According to Singapore-headquartered anti-piracy watchdog ReCAAP, compared to February figures of 2011-2014 period, the number of incidents reported in February 2015 is lowest among February stats of the five-year reporting period.
A total of 11 incidents of piracy and armed robbery against ships were reported in Asia
in February 2015. Among these, one was an incident of piracy and 10 were armed robberies against ships. There were no attempted incidents reported in February 2015.
Of the 11 incidents reported in February 2015, two were Category 1 incidents, two were Category 3 incidents and seven were petty theft incidents. No Category 2 incidents were reported in February 2015.
However, while those figures would initially seem cause for celebration, a recent article in Lloyd’s List suggested shipping organization BIMCO believes
that under-reporting is a huge issue in the region and it’s hard to argue against that.
At the same time, incidents of hijacking for cargo theft remain worryingly constant, despite the hard work of the region’s navies.
Despite the fact that two-thirds of the total number of incidents were petty theft cases, ReCAAP voiced concern about two Category 1 incidents involving siphoning of ship fuel/oil from product tankers, Lapin on 13 Feb 15, and Phubai Pattra 1 on 20 Feb 15.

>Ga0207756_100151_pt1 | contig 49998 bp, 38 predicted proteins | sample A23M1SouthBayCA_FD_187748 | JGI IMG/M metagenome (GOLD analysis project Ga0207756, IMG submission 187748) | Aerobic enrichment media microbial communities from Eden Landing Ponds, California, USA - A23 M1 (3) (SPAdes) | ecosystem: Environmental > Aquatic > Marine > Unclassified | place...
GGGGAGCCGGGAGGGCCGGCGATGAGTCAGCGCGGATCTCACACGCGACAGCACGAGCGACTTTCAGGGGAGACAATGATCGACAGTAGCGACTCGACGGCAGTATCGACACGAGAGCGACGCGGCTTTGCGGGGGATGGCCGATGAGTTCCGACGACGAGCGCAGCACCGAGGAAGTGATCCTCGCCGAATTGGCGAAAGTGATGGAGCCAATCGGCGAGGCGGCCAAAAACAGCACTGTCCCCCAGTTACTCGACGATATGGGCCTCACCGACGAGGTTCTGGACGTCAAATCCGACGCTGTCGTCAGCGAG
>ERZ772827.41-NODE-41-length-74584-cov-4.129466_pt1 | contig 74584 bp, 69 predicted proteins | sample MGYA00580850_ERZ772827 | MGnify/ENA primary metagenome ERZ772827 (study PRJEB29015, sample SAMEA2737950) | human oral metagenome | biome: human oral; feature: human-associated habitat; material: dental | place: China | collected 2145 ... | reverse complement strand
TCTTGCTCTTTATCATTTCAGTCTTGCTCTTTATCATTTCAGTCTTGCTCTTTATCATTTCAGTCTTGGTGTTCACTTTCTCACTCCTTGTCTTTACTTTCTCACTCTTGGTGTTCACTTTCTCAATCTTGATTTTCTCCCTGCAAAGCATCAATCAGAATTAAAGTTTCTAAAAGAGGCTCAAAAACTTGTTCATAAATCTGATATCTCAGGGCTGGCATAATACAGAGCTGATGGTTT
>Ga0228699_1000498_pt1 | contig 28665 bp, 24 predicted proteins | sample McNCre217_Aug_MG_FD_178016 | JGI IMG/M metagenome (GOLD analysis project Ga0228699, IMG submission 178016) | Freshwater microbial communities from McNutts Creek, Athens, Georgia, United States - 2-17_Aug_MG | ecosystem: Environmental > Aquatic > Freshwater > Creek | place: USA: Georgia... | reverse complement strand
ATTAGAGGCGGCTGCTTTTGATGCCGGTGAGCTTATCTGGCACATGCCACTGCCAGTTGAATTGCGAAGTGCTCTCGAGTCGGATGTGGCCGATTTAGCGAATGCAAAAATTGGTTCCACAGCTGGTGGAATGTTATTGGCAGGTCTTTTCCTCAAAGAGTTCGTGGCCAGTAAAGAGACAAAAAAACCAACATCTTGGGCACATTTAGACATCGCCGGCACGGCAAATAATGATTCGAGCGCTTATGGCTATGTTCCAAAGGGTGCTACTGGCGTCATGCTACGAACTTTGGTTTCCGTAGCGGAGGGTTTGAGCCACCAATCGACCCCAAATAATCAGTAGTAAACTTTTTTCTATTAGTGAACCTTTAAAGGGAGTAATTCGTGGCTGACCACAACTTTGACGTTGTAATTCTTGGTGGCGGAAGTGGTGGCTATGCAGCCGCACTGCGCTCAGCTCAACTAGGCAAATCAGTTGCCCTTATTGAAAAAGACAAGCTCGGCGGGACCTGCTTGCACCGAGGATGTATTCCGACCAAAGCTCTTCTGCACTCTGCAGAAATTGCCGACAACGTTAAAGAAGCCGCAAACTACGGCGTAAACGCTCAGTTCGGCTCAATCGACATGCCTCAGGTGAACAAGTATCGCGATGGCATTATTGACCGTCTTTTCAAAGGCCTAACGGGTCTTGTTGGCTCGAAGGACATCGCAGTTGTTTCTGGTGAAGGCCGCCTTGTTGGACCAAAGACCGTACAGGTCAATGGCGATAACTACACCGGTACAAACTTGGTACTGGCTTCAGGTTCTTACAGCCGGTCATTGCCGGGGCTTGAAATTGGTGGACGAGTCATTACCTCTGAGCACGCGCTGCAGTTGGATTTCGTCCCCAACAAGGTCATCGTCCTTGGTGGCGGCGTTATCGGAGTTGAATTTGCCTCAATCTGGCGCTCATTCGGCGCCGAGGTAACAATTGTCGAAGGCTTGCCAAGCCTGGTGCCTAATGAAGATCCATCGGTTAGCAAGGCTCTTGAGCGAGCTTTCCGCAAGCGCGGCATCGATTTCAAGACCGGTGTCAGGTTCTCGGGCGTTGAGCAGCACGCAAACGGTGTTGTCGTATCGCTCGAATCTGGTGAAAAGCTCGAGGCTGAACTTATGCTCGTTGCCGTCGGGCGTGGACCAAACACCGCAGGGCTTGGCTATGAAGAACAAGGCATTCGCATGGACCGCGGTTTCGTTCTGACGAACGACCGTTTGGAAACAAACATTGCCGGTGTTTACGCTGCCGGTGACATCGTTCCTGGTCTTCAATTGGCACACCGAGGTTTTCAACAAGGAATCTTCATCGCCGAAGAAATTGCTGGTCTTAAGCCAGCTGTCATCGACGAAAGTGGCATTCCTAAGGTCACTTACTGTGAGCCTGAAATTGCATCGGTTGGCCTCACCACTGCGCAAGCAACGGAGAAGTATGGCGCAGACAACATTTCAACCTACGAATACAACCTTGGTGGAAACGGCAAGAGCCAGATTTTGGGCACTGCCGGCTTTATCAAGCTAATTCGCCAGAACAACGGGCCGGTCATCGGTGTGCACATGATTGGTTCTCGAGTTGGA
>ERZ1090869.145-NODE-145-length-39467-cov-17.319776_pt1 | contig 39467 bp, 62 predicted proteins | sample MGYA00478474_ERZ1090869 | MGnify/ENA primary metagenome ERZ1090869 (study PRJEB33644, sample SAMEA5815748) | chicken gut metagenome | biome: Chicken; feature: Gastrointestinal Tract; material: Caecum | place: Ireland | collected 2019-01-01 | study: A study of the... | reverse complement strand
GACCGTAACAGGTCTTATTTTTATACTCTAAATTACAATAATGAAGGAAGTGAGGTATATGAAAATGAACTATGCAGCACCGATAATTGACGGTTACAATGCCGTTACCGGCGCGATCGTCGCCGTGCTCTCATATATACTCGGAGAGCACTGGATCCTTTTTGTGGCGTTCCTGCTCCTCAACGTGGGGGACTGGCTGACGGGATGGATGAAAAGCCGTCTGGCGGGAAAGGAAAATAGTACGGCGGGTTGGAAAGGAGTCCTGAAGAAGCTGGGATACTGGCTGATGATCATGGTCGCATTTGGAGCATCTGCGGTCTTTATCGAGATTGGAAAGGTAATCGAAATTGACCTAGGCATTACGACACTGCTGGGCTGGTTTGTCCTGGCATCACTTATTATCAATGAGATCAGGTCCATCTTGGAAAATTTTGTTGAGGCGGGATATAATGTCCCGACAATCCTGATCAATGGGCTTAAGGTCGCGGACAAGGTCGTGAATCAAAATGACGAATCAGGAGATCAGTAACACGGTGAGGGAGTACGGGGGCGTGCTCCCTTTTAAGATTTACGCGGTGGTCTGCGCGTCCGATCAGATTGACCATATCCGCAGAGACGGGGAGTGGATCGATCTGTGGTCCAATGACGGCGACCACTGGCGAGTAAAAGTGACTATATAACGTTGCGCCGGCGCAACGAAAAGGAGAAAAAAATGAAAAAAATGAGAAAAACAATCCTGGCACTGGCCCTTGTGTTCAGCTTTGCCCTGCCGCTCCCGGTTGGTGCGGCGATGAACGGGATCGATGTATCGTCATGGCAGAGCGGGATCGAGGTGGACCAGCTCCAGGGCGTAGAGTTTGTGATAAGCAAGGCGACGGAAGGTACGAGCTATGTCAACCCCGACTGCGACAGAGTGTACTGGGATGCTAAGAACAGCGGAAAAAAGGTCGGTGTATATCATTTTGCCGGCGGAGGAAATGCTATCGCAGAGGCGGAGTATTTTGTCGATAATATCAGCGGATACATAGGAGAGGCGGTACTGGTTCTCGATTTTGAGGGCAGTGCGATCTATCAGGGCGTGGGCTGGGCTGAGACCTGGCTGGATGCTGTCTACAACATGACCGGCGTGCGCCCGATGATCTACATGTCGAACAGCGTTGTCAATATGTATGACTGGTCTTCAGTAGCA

“The ReCAAP ISC is concerned about the occurrence of ship fuel/oil siphoning incidents in February 2015, and the use of dummy explosives by the perpetrators in the incident onboard the Lapin, to threaten the crew and possibly, to delay the crew’s responsiveness in making timely reports of the incident.
Increased presence of enforcement agencies in the region, and sharing of investigation outcome among the enforcement agencies is key to tracking down the perpetrators, and arresting them. The ReCAAP ISC is collaborating with Interpol in sharing information to update its database on information related to such incidents to establish linkages and connections.”
As indicated by the piracy watchdog, vigilant and early detection of a possible boarding is the most effective deterrent, which reduces risk to the crew.